BrainChip and Tata Consultancy Services unveil gesture recognition technology at NeurIPS 2019
BrainChip, in partnership with Tata Consultancy Services (TCS), will showcase its hand gesture recognition technology using Dynamic Vision Sensor (DVS) spiking input on the Akida Neuromorphic Technology Platform at Neural Information Processing Systems conference (NeurIPS 2019) in Vancouver this month, the company announced.
The technology is outlined in a research paper named “Human Gesture Recognition using Spiking Input on Akida Neuromorphic Platform,” written by Sounak Dey, Arijit Mukherjee from TCS Research and Gilles Bézard, Douglas McLelland from BrainChip. The demonstration will include a presentation of the research.
The Akida Neuromorphic System-on-Chip (SoC) Technology will be used to recognize and classify hand gestures of people attending the presentation. A Dynamic Vision Sensor camera will detect hand gestures and hand positions and will leverage the Akida platform for unsupervised live learning and classification. BrainChip claims the spiking neural network (SNN) and the Akida neuromorphic chip need less power and data compared to a traditional neural network (DNN).
Akida can be integrated as a licensable IP technology into ASIC devices and will be ready to use as an SoC , with both deployments available for surveillance, advanced driver assistance systems (ADAS), autonomous vehicles (AV), vision guided robotics, drones, augmented and virtual reality (AR/VR), acoustic analysis, and Industrial Internet of Things applications. It executes neural processing and memory accesses on the edge which saves computing resources needed for the system host CPU and optimizes functions such as training, learning, and inferencing.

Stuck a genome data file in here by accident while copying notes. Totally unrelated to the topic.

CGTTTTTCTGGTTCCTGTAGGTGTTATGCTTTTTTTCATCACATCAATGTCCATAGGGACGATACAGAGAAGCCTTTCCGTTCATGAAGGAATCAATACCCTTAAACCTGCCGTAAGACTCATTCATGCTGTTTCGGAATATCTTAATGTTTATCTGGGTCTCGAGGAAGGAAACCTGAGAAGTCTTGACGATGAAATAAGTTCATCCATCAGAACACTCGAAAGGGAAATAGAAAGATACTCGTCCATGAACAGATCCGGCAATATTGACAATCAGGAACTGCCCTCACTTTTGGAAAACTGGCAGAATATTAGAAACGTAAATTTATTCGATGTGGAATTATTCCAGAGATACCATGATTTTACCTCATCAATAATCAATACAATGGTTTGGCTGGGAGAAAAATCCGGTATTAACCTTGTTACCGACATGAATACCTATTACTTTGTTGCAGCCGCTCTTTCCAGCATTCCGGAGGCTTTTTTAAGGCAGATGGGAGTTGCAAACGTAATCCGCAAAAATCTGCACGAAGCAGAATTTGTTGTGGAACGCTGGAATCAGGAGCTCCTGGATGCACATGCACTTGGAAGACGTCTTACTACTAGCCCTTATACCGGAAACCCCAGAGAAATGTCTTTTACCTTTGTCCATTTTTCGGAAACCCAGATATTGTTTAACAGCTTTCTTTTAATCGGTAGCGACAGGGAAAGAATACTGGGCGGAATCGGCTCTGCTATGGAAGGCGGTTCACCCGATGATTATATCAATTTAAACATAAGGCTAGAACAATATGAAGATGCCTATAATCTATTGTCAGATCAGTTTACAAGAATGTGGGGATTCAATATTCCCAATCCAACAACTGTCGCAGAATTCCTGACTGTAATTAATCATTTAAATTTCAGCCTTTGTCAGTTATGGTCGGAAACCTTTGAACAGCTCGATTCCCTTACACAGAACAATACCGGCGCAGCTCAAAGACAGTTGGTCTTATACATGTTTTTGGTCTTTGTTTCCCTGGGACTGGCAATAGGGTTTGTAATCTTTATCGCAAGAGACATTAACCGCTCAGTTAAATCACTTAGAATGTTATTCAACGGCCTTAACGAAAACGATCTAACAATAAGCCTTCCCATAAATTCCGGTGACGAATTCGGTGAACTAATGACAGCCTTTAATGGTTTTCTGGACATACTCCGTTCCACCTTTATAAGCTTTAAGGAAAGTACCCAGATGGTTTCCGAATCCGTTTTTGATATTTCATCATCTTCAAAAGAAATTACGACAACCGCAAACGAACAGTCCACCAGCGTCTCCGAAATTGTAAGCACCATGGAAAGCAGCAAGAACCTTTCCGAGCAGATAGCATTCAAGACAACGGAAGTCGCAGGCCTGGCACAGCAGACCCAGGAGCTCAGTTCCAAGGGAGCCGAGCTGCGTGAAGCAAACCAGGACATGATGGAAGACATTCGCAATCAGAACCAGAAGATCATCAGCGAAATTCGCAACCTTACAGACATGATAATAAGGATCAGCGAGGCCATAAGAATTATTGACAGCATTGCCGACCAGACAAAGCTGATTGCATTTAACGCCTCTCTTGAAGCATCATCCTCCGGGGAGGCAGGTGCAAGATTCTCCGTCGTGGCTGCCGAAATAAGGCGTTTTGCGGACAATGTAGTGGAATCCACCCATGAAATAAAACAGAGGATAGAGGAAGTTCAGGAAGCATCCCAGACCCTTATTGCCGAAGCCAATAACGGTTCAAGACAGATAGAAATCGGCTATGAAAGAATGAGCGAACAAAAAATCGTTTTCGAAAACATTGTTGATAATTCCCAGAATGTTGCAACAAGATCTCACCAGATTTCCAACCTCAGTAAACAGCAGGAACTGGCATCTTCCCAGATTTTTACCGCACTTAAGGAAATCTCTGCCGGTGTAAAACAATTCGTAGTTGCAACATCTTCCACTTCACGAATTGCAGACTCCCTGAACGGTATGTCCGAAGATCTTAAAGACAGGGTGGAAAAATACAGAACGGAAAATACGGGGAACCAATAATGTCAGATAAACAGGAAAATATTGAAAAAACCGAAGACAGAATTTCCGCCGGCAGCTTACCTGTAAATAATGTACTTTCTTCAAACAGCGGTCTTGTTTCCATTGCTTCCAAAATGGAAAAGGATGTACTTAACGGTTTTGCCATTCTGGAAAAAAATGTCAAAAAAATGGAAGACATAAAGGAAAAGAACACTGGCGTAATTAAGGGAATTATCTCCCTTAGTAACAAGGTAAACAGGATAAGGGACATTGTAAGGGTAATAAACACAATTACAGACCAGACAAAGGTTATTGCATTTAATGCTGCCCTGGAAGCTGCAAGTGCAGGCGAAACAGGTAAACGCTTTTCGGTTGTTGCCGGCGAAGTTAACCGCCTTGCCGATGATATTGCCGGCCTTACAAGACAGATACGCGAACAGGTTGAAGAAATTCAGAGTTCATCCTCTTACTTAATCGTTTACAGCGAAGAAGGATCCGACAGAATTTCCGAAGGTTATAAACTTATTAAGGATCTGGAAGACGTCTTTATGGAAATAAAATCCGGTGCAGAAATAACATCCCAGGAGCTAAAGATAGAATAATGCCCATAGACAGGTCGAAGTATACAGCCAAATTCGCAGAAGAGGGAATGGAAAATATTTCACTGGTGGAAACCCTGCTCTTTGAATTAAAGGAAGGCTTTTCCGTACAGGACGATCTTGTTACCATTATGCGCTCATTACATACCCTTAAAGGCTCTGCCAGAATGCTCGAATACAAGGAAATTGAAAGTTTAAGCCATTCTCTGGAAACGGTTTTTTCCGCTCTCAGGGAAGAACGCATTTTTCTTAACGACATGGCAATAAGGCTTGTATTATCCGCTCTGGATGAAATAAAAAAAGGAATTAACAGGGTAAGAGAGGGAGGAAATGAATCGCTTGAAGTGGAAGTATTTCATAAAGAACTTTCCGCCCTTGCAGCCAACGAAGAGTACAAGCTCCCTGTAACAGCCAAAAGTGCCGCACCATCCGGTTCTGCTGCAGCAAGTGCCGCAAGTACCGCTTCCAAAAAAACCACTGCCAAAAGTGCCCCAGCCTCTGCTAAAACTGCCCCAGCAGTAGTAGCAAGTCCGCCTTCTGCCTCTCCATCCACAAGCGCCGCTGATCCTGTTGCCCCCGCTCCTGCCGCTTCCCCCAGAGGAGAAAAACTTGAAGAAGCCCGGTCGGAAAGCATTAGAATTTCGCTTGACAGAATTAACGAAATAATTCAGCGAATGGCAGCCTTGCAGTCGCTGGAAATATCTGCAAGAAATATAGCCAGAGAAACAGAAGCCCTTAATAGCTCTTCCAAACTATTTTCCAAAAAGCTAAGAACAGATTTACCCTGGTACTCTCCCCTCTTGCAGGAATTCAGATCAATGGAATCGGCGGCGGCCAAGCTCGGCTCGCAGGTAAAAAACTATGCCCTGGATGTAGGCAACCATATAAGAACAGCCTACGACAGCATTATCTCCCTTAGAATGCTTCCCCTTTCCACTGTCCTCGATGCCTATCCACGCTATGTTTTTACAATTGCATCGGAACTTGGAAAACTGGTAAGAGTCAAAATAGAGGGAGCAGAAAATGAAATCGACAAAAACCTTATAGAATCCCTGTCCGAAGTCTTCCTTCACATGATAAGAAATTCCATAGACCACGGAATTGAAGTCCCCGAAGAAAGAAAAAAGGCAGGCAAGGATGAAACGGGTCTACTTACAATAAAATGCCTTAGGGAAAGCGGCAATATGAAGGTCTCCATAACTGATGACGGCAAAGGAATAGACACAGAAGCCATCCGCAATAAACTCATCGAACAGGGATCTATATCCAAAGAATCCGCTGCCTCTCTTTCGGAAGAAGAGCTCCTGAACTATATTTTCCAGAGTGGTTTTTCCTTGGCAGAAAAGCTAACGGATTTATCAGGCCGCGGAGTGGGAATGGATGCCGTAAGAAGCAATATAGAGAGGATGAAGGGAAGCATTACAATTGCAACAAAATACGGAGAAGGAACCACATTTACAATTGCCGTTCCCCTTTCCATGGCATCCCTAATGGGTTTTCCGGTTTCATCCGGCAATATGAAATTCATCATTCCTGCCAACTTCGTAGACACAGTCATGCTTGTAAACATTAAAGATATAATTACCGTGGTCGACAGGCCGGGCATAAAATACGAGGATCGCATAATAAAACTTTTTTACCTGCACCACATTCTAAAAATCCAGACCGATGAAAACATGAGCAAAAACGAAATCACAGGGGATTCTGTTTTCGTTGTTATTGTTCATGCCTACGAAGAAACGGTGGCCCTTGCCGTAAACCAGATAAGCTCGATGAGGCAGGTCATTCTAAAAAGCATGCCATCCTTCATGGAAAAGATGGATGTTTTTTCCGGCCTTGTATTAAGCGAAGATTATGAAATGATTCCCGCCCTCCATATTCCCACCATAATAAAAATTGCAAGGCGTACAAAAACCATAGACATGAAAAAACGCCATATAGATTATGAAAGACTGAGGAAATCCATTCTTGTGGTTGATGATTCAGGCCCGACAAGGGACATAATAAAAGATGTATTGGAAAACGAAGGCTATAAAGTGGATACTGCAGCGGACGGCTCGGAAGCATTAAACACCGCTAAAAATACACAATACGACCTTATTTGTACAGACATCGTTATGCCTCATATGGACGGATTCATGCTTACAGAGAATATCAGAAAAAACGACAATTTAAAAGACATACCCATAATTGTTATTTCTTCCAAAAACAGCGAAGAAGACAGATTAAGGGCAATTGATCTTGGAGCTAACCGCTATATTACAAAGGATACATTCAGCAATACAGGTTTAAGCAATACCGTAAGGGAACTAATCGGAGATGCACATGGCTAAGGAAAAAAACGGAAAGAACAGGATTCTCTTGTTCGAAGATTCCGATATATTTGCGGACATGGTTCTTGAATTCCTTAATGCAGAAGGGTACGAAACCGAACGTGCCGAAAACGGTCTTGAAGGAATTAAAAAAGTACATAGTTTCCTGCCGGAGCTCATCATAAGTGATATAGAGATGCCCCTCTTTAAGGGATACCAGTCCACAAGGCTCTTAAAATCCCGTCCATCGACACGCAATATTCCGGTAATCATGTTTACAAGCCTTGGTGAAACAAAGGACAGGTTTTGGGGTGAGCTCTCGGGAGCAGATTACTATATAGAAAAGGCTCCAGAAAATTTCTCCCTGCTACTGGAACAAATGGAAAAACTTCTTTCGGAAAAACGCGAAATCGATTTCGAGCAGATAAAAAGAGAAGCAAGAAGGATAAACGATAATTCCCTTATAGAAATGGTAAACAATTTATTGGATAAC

“While the recognition of a simple hand gesture might at first seem simple, it is in fact quite a revolutionary advance in the state of today’s human and robot interactive environments,” said Roger Levinson, COO of BrainChip. “We are pleased to have the opportunity to showcase the extent of this revolutionary advance at NeurIPS and are eager to show how an Akida-based platform can be utilized to ingest imagery, train the system to recognize what it has seen and learn in a way that is vastly more efficient and accurate than what other solutions have been able to achieve thus far.”
In November, BrainChip was granted a U.S. patent for its dynamic neural networks, a valuable feature of its AI processing chip Akida.